Specific catalogued broadside: U.S. history has proven industrial policies work. In fact, the knock-on effect of these policies are still with us today: railroads (one knock-on effect: initial funding to create Stanford University); State Land Grant University System (still the envy of the world); Interstate Highway System (knock-on effect, take your pick: every major trucking freight company, UPS, FedEx, et alia); bar codes/optics: US Postal Service; GPS DARPA (knock-on effects are endless); mRNA vaccines,; $4.2 billion sweetheart government loan to save a Tesla from bankruptcy).
Perhaps one should question some the basic assumptions behind the article and US policies. That climate change is an existential threat to humanity is not being challenged. Rather, the assumption that China is a military state with intention to invade and conquer. It isn’t. The second assumption that should be questioned is that the world is as it has always been and all the US has to do is shuffle a few things. Well, the world has changed exponentially and will continue to do so. The G7 countries that ruled the world in 19th and 20th centuries can no longer do so realistically. They represent about 10 per cent of the world’s population and a declining share of world’s wealth. It is not only China that is changing the world, it is also the “rise of the rest”. For its own success, US “industrial policy” can be about more collaboration with others, not as the world’s boss but in win-win partnership.
"So preserving the ability to make computer chips outside of China is critical to our national security. Some of that production can and will take place in friendly countries like Japan and Korea. But China may be able to interdict shipping from those places in the event of a war, so it makes sense to keep some production in the U.S."
although one could also argue that having a critical resource like chip production located in allied-but-threatened places like Taiwan is an excellent forcing mechanism to counter America's natural isolationist tendencies and making it impossible for the US to let Taiwan go Sudetenland style which would only lead to worse problems down the line. Just look at how much more disengaged in ME US policy has become since they achieved oil & gas self-sufficiency. An America that is no longer willing to play world police because they have achieved autarky is not a good thing.
"The first main purpose of industrial policy is decarbonization. Climate change is a major threat, even an existential threat, to our way of life. And we have only two options for stopping it: the mass global impoverishment of degrowth, or building a bunch of green energy to replace fossil fuel energy. That’s it. Those are our only two options. "
isn't this a bit like a Malthus contemporary saying the only two options to avoid starvation are to have fewer kids or to conquer other people and take their land? There is _always_ a potential technological innovation solution to these problems. These solutions are hard to pinpoint ex ante and sound very deus ex machina, and am not instinctively satisfied either with just blindly trusting they will magically appear, but frankly _if_ we manage to stave off catastrophe I'd say the odds of us getting there through a technological solution are actually much higher than all humanity getting its act together (applies whether getting act together means achieving degrowth or effecting green transition, btw)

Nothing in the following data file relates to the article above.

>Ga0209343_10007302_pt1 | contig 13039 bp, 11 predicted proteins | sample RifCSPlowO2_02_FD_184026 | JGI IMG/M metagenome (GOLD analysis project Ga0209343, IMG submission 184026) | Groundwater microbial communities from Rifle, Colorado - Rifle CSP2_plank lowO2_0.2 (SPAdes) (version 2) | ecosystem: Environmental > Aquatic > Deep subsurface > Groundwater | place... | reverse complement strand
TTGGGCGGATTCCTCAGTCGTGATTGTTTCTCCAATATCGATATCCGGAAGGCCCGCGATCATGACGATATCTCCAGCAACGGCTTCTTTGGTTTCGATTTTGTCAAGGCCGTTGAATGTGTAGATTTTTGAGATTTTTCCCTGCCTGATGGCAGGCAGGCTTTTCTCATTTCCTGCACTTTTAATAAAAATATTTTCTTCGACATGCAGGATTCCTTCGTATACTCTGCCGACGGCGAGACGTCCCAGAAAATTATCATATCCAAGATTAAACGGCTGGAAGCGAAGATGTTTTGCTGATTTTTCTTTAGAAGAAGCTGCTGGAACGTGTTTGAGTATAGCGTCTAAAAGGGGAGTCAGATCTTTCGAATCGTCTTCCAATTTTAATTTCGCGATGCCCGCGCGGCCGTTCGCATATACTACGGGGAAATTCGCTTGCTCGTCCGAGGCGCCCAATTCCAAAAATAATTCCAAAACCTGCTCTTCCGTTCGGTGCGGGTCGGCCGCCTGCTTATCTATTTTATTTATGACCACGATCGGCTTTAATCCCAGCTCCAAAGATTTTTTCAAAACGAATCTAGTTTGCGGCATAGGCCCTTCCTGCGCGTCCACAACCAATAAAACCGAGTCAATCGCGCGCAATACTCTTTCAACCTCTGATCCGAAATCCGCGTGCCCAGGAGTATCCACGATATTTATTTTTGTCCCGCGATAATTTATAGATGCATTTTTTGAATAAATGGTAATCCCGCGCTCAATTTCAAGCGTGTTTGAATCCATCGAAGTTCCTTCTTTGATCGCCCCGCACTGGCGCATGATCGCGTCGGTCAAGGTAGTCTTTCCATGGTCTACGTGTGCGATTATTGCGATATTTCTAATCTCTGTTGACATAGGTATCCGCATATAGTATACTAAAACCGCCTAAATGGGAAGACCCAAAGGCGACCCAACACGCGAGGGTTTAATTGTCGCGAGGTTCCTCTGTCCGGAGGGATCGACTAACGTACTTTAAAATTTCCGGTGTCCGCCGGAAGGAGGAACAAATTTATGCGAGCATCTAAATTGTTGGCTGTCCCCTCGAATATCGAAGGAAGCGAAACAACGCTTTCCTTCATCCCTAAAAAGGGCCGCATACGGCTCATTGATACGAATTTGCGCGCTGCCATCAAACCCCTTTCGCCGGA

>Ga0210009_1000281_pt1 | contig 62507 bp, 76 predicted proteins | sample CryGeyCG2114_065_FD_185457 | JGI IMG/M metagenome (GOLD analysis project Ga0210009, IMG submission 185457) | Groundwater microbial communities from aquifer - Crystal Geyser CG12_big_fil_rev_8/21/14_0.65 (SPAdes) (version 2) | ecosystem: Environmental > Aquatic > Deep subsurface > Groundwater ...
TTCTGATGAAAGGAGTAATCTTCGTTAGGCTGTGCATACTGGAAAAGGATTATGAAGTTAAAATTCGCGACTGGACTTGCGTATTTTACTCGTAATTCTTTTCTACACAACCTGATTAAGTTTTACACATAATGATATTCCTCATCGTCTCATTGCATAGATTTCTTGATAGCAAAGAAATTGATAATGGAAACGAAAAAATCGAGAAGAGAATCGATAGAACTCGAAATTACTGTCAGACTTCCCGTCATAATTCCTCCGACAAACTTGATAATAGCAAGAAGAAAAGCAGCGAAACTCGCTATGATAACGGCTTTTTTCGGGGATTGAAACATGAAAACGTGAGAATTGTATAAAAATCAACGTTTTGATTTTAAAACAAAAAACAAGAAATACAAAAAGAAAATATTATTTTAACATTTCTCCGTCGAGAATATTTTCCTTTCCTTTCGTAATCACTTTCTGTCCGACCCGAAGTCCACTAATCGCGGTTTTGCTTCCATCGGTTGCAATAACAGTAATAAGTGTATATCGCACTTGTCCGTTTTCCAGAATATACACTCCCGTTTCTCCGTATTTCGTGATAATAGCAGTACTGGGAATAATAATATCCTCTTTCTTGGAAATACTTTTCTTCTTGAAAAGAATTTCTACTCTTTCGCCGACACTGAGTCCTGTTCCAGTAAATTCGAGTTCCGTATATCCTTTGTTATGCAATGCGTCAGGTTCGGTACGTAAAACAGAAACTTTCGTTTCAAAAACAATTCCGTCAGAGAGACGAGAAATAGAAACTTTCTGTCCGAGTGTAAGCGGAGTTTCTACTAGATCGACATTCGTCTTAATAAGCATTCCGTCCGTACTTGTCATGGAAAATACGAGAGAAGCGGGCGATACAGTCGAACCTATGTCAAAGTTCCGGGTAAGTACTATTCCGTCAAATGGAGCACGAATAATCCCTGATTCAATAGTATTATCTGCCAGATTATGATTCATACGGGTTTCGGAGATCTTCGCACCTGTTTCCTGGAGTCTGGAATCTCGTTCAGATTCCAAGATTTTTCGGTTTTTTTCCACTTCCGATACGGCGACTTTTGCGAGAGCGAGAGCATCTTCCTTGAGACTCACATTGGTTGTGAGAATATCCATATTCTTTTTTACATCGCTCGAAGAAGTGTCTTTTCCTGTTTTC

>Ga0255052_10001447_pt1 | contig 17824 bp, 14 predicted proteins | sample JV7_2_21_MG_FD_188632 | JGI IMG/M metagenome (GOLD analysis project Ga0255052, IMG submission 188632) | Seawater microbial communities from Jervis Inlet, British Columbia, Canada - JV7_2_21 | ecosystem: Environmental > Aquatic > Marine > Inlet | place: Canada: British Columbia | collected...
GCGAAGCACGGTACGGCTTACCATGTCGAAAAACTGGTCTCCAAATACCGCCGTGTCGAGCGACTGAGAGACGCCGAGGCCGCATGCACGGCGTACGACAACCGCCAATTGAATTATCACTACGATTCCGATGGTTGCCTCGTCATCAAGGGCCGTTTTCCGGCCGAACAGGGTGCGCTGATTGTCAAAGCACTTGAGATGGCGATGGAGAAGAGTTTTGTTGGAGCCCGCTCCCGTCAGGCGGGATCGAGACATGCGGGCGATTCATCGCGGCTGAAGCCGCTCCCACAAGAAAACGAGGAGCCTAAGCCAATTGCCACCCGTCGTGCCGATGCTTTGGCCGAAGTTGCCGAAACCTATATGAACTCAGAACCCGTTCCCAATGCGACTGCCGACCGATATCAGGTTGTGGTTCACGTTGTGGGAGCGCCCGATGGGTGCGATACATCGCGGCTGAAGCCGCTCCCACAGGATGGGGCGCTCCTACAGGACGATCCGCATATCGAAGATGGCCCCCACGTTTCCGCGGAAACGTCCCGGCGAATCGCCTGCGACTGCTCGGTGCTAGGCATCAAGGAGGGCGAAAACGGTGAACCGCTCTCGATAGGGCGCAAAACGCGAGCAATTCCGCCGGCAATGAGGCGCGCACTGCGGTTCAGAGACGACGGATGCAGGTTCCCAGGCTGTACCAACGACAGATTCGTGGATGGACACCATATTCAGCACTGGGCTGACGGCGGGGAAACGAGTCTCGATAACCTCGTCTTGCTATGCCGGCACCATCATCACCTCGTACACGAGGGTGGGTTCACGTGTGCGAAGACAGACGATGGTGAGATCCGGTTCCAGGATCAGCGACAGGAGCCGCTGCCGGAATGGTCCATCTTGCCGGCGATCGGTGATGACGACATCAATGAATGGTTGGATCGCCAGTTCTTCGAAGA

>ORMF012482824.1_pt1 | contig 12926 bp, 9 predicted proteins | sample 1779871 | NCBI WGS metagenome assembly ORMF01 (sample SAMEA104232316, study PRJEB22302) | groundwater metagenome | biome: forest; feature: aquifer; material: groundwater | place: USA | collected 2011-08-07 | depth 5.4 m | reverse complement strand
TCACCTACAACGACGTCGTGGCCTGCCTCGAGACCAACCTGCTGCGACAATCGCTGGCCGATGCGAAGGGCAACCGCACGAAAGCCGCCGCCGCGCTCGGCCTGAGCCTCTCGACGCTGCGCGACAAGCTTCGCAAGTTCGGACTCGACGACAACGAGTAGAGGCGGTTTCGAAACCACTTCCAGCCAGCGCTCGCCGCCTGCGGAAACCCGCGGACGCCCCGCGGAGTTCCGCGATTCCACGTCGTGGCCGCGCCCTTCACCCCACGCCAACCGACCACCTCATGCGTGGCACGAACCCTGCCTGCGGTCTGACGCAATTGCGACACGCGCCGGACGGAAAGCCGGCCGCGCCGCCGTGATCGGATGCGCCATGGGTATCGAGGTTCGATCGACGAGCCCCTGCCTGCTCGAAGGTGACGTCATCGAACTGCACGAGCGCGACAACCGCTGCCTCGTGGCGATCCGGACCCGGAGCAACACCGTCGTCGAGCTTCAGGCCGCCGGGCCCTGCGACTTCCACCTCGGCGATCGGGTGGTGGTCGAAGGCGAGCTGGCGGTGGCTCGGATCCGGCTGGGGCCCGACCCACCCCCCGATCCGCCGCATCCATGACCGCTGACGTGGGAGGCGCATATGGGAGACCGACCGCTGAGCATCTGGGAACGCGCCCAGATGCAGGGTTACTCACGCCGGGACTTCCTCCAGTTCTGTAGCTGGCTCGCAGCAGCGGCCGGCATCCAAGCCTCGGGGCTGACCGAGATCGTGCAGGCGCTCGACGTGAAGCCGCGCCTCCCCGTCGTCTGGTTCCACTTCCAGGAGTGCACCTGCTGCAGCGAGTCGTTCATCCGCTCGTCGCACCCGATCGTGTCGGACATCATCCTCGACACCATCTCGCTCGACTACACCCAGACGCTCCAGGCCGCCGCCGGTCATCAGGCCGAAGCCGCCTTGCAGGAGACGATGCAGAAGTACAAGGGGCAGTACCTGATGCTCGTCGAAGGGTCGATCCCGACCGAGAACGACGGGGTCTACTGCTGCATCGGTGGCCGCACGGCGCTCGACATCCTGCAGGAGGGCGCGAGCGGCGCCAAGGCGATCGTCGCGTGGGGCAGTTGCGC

Agree re Cato. Half baked libertarian economic "thinking" of the chicago school that doesnt stand up to scrutiny or reality. Gets a lot of money from somewhere though: Alt right sympathisers, and maybe from foreign sources that do not always have the west's best interests at heart.
>There’s also another important reason why subsidizing green energy is better than a carbon tax, and that’s learning curves. The more of stuff like solar and batteries we build, the cheaper it gets:<
I get the political case for green energy subsidization: policy is indeed the art of the possible. But, just to pick a nit, in the parallel universe where the US were able to successfully implement a carbon tax, wouldn't the "learning curve" advantage also apply? We'd "build more stuff like solar and batteries" because it would become increasingly expensive *not* to do so. Right? Or am I missing something obvious?
Has not the USA had industrial policy(s) in place all along? But quietly so, with 'neo-liberalism' taking over from 'the new deal' as above the table talking points? Does not extensive and ongoing support for agriculture; the original homesteading land grants, subsidized irrigation water, exemption from highway fuel tax, and now morphed into subsidies for industrial ethanol production, count? And so with the fossil fuel industry; including below-market-rate drilling leases, public funding for highways, roads, and bridges, minimum parking requirements for housing development, and so on. Aren't these industrial policy in political disguise? [I was going to say 'policies, but for the link between ethanol and fossil fuels, with ethanol requiring more BTU's from oil to produce than it returns. A win for both sides of the industrial policy.]